VITALE: The sound was lousy, yet, the album went on to become a huge hit. Pianist Geri Allen says that's because the playing is so exuberant.

GERI ALLEN: You know, what we're really getting is, without any barriers, a sense of the way that this man viewed the world and what he wanted to give to the world, which was this wonderful energy.

(SOUNDBITE OF ERROLL GARNER SONG, "I'LL REMEMBER APRIL")

VITALE: Allen is one of the producers of the expanded and remastered recording "The Complete Concert By The Sea."

(SOUNDBITE OF ERROLL GARNER SONG, "LULLABY OF BIRDLAND")

VITALE: The reissue includes 11 unreleased tunes that were discovered on tapes in a huge archive of Garner's memorabilia.

SUSAN GREENBERG: This was, like, a gift. It was this profound, cultural gift. Susan Greenberg is the niece of Garner's manager, Martha Glaser, who was executor of the pianist's estate. When Glaser died two years ago, Greenberg inherited the archive. She used the royalties from Garner's most famous composition, "Misty," to fund the Erroll Garner Jazz Project.

GREENBERG: We came together to the invigorate Erroll's musical legacy - to try and put him back into the canon of great jazz pianists of the 20th century and to support community-based African-American jazz projects.

VITALE: Garner himself grew up in Pittsburgh and was completely self-taught. When he became hugely popular in the late 1950s, critics began to dismiss him as a sellout. The Erroll Garner Jazz Project aims to rectify that view.

STEVE ROSENTHAL: So what I can play for you right now is the earliest Erroll Garner recording that we've been able to uncover.

(SOUNDBITE OF ERROLL GARNER SONG, "EXACTLY LIKE YOU")

VITALE: Steve Rosenthal is the music owner of The Magic Shop, the SoHo recording studio were hundreds of Garner's newly discovered recordings are being digitized and remastered.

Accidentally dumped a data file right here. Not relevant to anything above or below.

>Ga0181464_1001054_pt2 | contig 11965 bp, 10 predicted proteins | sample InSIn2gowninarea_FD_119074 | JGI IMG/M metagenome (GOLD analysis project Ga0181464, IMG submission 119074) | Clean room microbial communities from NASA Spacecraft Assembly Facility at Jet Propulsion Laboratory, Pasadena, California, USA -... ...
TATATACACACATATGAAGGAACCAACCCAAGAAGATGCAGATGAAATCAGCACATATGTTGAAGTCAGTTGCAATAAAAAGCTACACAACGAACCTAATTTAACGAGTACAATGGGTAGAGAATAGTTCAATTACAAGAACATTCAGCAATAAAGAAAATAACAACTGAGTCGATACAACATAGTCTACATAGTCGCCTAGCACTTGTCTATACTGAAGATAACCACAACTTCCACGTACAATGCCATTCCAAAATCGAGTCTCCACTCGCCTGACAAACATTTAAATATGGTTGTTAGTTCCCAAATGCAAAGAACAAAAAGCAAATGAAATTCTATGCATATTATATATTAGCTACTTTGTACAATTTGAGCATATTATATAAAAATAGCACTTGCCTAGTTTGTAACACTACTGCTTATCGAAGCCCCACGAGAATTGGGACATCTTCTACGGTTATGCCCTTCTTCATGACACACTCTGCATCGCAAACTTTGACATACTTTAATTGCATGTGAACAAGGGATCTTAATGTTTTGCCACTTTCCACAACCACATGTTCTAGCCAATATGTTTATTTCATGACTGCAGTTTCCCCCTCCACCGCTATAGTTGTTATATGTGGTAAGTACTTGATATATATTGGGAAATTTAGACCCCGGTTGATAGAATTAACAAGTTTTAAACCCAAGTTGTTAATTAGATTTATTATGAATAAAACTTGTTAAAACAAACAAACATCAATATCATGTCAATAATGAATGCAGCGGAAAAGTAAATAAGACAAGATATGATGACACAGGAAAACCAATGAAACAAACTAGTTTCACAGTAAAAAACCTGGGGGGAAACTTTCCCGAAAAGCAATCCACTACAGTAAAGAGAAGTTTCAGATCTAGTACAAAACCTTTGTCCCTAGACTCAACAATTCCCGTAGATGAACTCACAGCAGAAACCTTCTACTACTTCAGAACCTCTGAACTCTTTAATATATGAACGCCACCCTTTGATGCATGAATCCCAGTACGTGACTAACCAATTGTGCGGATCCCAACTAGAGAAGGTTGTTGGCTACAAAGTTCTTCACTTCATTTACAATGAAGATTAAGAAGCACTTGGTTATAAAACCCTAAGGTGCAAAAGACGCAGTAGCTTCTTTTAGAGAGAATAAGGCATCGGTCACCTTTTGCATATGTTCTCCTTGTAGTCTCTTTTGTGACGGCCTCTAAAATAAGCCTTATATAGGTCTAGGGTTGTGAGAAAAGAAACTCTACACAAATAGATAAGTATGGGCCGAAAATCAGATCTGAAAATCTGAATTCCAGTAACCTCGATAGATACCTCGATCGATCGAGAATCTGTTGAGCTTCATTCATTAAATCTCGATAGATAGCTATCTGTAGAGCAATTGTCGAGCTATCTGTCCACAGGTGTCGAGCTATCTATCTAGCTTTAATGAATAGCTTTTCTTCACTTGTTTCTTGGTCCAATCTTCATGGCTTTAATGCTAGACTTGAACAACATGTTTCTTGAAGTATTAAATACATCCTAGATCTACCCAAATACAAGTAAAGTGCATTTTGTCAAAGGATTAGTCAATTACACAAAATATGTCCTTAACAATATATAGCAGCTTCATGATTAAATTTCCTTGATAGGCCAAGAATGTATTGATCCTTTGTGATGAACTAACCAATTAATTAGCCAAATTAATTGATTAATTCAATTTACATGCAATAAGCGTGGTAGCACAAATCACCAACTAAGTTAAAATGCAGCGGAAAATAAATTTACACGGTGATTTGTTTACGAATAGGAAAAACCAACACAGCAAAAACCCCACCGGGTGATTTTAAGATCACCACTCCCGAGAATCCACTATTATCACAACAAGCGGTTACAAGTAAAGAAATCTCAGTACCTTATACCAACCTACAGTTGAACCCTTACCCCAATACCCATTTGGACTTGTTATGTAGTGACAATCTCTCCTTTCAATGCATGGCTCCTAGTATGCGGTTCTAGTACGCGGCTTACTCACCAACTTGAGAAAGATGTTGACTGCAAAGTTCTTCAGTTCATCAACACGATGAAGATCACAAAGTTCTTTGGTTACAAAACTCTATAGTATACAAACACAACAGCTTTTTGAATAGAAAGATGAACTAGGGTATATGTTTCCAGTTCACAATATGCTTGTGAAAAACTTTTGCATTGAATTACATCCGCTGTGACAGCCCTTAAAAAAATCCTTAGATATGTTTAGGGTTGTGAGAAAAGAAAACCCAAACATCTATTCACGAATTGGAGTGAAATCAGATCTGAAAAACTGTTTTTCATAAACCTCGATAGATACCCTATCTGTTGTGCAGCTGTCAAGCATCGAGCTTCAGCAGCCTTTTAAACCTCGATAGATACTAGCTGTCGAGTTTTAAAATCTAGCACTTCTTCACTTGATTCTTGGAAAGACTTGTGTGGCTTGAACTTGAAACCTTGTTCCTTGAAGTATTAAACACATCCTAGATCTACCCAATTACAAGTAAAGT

ROSENTHAL: It's from 1937 at Hyde Studios in Pittsburgh. This is a cover of "Exactly Like You," which was a very popular song from that era.

VITALE: Erroll Garner was only 16 years old on this session.

(SOUNDBITE OF ERROLL GARNER SONG, "EXACTLY LIKE YOU")

VITALE: It was among tapes with thousands of items that sat for decades in nine storage containers in New York City. Ethnomusicologist Jocelyn Arem spent the last two years sorting through the material and preparing it for donation to the University of Pittsburgh.

JOCELYN AREM: This archive is extremely unique for the fact that it spans his entire career. There's everything from photographs to original tapes to his clothing - like his ties. So it really gives you a sense of who he was and what he was performing at that time.

(SOUNDBITE OF ERROLL GARNER SONG, "MISTY")

VITALE: Garner never learned to read music. But he had an extraordinary ear and ability to improvise.

(SOUNDBITE OF ARCHIVED RECORDING)

TED: I've heard - now, maybe this is not so - but I've heard from several people that you're capable of composing a tune right at the drop of the hat. Are you?

ERROLL GARNER: Well, I have tried it. And I'm pretty sure I can.

VITALE: Among the hundreds of reel-to-reel tapes in the Garner archive is a 1962 interview labeled simply CBS Radio. The host, who Garner calls Ted (ph), asks the pianist to compose a melody on the spot.

(SOUNDBITE OF ARCHIVED RECORDING)

TED: OK, Erroll, here we are at the big 88. Now, I'm going to give you four notes and then see what happens. Now, here are the four notes.

(SOUNDBITE OF PIANO NOTES, CHORDS)

GARNER: That right?

TED: Yeah. That's it. That's it.

(SOUNDBITE OF PIANO MELODY)

VITALE: For all of his virtuosity, Garner understood that being popular meant connecting with his audience.

(SOUNDBITE OF ARCHIVED RECORDING)

GARNER: Even if it's a jazz number or one of them, as they call it, soul or (laughter) one of them way out ones, I still feel as though it has a melody to it. And I think the melody should always be developed.

VITALE: Erroll Garner said, I like to play what people want to hear.

For NPR News, I'm Tom Vitale in New York. Transcript provided by NPR, Copyright NPR.